This is quite a legal conundrum. If I were you, I would file a motion to set aside the judgment as soon as possible. In that motion, I would advise the court that even after paying this judgment, you would be exposed to the debt from the student loan people. I would then ask the court to issue a summons to make the student loan people a party to the litigation. I would not waste any time, if I were you, getting this motion filed.
Most identity theft occurs with family members. When it happens, here is what you need to do:
1. File a police report. Without a police report, you can do very little to fix the problem;
2. Call the banks and credit card companies and close the accounts immediately;
3. Send a fraud alert to any one of the credit reporting agencies. Notifying one requires it to notify the others.
4. Pull your credit reports from all three credit reporting agencies. Look for new/bogus trade lines...
Banks that fund credit cards are notorious for failing to distinguish between "debtor" and "authorized users." A debtor is someone that is liable on a credit cards. An authorized user is merely authorized by the debtor to use the credit card, but is not liable on it. In this case, Chase's debt collectors are not being candid with you. While its true that the estate may be responsible for the credit card debt, the fact remains that if there is no money in the estate after final expenses such...
You can go either way, it appears, without material consequence. If you do nothing, a default judgment will be entered against you. If your fortunes reverse and you come into assets, you can be garnished and your assets can be seized. On the other hand, you could defend this case yourself and why shouldn't you? You are unemployed and have nothing better to do. This will certainly give you a break from all the television that you are probably watching, right?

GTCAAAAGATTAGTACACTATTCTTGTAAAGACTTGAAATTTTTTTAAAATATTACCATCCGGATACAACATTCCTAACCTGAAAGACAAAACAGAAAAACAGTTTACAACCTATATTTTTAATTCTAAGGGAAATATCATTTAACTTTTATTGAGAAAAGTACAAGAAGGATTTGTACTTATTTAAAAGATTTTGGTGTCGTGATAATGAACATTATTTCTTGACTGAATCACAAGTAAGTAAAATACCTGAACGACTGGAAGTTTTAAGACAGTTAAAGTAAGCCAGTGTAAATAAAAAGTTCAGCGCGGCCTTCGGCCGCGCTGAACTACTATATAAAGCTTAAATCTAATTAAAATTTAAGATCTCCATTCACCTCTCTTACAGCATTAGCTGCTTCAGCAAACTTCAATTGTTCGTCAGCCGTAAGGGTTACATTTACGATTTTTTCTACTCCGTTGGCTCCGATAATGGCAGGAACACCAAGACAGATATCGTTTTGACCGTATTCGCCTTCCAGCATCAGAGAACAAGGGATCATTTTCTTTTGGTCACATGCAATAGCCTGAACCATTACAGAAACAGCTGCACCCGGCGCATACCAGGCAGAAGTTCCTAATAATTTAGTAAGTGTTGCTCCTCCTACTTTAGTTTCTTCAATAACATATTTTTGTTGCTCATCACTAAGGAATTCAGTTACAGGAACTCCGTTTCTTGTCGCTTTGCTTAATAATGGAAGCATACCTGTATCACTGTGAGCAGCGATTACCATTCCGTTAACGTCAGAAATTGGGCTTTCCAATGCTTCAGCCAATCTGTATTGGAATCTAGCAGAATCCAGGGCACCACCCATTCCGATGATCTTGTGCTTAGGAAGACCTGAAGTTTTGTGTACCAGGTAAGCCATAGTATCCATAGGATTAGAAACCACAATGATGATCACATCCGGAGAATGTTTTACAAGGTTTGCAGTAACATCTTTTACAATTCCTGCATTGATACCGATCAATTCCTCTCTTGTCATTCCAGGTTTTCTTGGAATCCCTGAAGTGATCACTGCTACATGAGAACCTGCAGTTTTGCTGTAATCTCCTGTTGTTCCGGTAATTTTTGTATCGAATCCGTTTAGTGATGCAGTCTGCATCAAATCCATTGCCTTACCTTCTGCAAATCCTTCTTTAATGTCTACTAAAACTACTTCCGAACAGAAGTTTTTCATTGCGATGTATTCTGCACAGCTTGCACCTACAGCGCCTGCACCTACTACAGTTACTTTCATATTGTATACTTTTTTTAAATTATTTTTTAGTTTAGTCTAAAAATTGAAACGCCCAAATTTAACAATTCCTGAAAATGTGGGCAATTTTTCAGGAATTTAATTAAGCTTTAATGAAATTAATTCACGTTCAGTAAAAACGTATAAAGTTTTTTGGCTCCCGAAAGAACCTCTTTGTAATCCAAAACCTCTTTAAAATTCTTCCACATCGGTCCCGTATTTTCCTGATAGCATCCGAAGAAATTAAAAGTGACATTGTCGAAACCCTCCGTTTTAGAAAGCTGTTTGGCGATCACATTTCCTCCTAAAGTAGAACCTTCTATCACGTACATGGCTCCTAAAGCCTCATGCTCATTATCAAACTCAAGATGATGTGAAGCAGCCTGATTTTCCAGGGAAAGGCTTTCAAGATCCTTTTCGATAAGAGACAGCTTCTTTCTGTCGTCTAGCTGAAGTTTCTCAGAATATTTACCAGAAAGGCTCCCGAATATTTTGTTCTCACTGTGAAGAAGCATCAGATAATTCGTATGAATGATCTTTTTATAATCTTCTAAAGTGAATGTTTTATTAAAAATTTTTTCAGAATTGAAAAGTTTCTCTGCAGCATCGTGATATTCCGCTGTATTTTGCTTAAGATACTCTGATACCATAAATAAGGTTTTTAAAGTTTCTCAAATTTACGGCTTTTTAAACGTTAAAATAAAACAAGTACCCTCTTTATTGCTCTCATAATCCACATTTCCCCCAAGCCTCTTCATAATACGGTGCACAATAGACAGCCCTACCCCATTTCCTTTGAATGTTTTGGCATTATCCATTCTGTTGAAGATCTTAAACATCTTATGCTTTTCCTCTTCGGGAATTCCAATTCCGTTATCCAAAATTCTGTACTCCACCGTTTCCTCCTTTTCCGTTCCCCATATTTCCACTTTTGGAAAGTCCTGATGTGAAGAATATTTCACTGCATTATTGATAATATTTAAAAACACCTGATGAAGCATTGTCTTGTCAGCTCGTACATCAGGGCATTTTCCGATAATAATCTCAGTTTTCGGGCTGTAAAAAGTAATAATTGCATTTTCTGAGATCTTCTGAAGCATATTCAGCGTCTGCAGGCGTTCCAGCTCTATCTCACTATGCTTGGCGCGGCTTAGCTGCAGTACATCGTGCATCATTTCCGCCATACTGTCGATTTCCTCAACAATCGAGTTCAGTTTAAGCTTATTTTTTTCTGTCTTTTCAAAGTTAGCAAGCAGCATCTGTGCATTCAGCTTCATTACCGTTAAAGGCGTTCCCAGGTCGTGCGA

Under the Federal Fair Debt Collection Practices Act ("FDCPA"), a third party debt collector who is collecting on a debt that was incurred for personal, family or household use, may not communicate with anyone other than the debtor about the debt except for the debtor's lawyer, spouse or anyone else that is expressly authorized by the debtor to receive such communication. The short answer is yes, the debt collector can speak with your spouse about the debt.
Absolutely NOT. Pension and retirement accounts that are governed by ERISA are protected from state actions such as garnishments. Federal law prohibits such garnishments. Rest easy as your Military Retirement account is protected.
Under the federal Fair Debt Collection Practices Act, they MUST send you a validation notice in which they identify the debt and your right to dispute it within a 30 days period. Furthermore, they cannot harass you in connection with the collection of that debt. Not only would I not make any payments to them, I would sue them under the FDCPA as they now owe you money.
Forget the Fair Debt Collection Practices Act. That does not answer your question. The real question is how long is the statute of limitations on the debt for which collection agencies are pursuing you. Each state has a different statute of limitations For example, in MIchigan, we have a 6 year statute of limitations on a breach of contract claim and a 3 year S/L for a bad check. I dont know the S/L for these claims in Illinois, but it should be easy enough for you to find out.
Check out Greenpath Financial. Its a large non profit organization that helps people work out debts with credit card companies. It ends up being a good deal for both the consumer and the credit card company because the creditor gets money that it might otherwise not get.
In the mean time, go get an attorney. I know you say that you cannot afford one, but I am here to tell you that can not afford to default on this lawsuit. In fact, I would hire a bankruptcy attorney to handle this matter...